Beast with two backs
Making the beast with two backs is a euphemistic metaphor for two persons engaged in sexual intercourse. It refers to the situation in which a couple – in the missionary position or standing – cling to each other as if a single creature, with their backs to the outside.
I am one, sir, that comes to tell you your daughter and the Moor are now making the beast with two backs.
The origin of the phrase is in French: la bête à deux dos, because it appears in Rabelais' Gargantua and Pantagruel, circa 1532. This was translated into English by Thomas Urquhart and published posthumously around 1693:. In contrast, it is believed that Othello have been written by Shakespeare in approximately 1603.
In the vigour of his age he married Gargamelle, daughter to the King of the Parpaillons, a jolly pug, and well-mouthed wench. These two did oftentimes do the two-backed beast together, joyfully rubbing and frotting their bacon 'gainst one another.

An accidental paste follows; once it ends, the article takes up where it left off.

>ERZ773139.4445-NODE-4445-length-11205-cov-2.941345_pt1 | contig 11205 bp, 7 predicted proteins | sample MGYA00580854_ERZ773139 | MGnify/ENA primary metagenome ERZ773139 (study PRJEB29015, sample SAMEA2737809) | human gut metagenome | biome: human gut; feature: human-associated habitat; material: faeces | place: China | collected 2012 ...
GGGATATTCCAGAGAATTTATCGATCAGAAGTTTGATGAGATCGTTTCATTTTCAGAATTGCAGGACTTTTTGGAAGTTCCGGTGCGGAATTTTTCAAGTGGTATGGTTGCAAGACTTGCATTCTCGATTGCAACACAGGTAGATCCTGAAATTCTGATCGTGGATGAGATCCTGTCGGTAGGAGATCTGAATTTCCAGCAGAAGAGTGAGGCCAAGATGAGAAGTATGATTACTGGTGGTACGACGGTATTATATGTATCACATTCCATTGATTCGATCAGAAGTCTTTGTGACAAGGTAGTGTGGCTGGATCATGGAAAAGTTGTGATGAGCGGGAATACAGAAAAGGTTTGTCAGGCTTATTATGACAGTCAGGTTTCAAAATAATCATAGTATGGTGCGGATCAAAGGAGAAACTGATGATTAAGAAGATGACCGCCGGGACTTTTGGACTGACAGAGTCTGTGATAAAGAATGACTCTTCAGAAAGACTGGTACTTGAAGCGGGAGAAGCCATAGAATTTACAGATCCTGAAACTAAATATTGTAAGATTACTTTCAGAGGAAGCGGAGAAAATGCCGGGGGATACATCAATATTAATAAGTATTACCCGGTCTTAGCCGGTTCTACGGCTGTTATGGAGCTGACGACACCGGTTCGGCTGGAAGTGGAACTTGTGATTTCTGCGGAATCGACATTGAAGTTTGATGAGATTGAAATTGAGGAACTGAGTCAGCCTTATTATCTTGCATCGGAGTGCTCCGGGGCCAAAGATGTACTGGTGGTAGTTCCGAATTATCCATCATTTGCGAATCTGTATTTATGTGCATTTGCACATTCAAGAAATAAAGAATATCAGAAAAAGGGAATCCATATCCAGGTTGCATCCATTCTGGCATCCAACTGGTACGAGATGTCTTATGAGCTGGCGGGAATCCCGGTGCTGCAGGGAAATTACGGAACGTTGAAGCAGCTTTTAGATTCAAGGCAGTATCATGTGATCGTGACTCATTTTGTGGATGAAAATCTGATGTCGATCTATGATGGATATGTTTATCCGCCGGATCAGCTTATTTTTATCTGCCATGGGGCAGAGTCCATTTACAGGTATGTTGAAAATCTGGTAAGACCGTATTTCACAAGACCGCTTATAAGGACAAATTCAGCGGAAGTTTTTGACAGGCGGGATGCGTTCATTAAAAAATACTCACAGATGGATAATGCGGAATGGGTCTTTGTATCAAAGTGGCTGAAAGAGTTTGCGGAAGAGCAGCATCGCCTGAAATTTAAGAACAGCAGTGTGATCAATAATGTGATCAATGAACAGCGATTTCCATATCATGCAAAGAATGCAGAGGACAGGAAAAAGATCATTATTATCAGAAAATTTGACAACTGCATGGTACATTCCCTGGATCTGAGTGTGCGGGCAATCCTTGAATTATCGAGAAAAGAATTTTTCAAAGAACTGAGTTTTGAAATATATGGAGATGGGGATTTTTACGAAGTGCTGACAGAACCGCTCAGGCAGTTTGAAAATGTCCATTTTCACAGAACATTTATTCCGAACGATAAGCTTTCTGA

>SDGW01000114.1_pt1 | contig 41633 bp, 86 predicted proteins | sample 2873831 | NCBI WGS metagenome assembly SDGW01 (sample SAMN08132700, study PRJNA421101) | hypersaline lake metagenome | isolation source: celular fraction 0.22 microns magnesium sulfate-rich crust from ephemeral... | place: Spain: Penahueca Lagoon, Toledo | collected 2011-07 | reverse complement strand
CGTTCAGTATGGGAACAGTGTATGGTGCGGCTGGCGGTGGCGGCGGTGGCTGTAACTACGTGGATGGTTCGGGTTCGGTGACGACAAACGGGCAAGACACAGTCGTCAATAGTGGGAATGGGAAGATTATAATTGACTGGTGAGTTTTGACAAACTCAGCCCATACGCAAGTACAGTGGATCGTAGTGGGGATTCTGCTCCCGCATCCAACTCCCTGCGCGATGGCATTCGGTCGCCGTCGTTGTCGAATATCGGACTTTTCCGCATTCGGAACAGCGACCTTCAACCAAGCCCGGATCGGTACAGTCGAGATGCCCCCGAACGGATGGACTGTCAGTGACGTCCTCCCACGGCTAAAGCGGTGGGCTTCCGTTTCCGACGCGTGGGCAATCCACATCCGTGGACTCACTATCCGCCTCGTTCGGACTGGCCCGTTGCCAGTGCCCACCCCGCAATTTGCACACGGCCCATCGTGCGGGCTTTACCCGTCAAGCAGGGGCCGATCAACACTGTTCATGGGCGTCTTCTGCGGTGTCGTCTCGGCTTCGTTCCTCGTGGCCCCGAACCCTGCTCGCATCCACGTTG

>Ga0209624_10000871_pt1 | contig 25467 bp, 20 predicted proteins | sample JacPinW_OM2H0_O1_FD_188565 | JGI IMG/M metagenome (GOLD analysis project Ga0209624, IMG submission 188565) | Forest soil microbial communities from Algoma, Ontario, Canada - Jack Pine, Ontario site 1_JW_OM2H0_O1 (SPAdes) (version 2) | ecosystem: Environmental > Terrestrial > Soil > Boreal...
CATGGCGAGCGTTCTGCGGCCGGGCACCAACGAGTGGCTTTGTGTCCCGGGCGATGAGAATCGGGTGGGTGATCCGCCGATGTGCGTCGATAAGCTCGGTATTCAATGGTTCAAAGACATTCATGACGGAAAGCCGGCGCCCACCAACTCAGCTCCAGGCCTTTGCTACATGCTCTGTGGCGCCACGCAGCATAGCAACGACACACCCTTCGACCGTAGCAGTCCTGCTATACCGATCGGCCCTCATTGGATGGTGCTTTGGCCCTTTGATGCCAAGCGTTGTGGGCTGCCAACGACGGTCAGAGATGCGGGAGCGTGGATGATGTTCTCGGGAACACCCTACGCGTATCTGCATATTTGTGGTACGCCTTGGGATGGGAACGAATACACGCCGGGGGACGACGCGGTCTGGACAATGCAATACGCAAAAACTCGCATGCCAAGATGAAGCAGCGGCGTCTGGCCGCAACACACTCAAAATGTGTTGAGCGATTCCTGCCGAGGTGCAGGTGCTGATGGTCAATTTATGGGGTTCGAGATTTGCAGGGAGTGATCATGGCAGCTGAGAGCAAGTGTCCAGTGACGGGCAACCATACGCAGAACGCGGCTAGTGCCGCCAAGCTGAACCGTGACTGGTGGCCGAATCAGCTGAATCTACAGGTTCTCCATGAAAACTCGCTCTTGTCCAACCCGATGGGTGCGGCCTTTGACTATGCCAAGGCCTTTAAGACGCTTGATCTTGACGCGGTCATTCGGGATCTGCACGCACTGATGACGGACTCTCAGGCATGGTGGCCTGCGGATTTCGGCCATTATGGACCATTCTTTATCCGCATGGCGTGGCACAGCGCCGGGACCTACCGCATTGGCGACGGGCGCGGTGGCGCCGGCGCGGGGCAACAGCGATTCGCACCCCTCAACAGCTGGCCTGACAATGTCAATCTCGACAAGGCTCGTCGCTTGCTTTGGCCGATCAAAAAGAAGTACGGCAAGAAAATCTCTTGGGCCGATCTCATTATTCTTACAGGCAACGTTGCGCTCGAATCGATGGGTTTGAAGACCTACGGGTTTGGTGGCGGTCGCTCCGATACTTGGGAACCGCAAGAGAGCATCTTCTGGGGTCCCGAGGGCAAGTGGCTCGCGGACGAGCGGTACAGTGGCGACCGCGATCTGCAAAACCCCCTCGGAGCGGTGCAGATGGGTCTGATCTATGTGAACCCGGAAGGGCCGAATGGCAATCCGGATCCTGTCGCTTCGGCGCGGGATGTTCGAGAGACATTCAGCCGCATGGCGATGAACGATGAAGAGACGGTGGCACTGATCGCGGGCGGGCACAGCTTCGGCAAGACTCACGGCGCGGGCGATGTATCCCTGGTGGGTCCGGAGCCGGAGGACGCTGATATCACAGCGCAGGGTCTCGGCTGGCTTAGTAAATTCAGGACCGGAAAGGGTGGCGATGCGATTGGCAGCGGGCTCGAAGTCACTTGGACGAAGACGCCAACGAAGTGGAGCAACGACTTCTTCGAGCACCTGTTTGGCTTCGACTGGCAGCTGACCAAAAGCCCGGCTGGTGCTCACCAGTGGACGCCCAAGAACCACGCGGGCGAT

- The Beast with Two Backs, a studio album by the goth rock band Inkubus Sukkubus.
- A Beast With Two Backs, a British television play first broadcast in 1968.
- Back with Two Beasts, an album by the Australian band The Church (band).
- Futurama: The Beast with a Billion Backs.
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- The dictionary definition of beast with two backs at Wiktionary
- Quotations related to Beast with two backs at Wikiquote
- Works related to Beast with two backs at Wikisource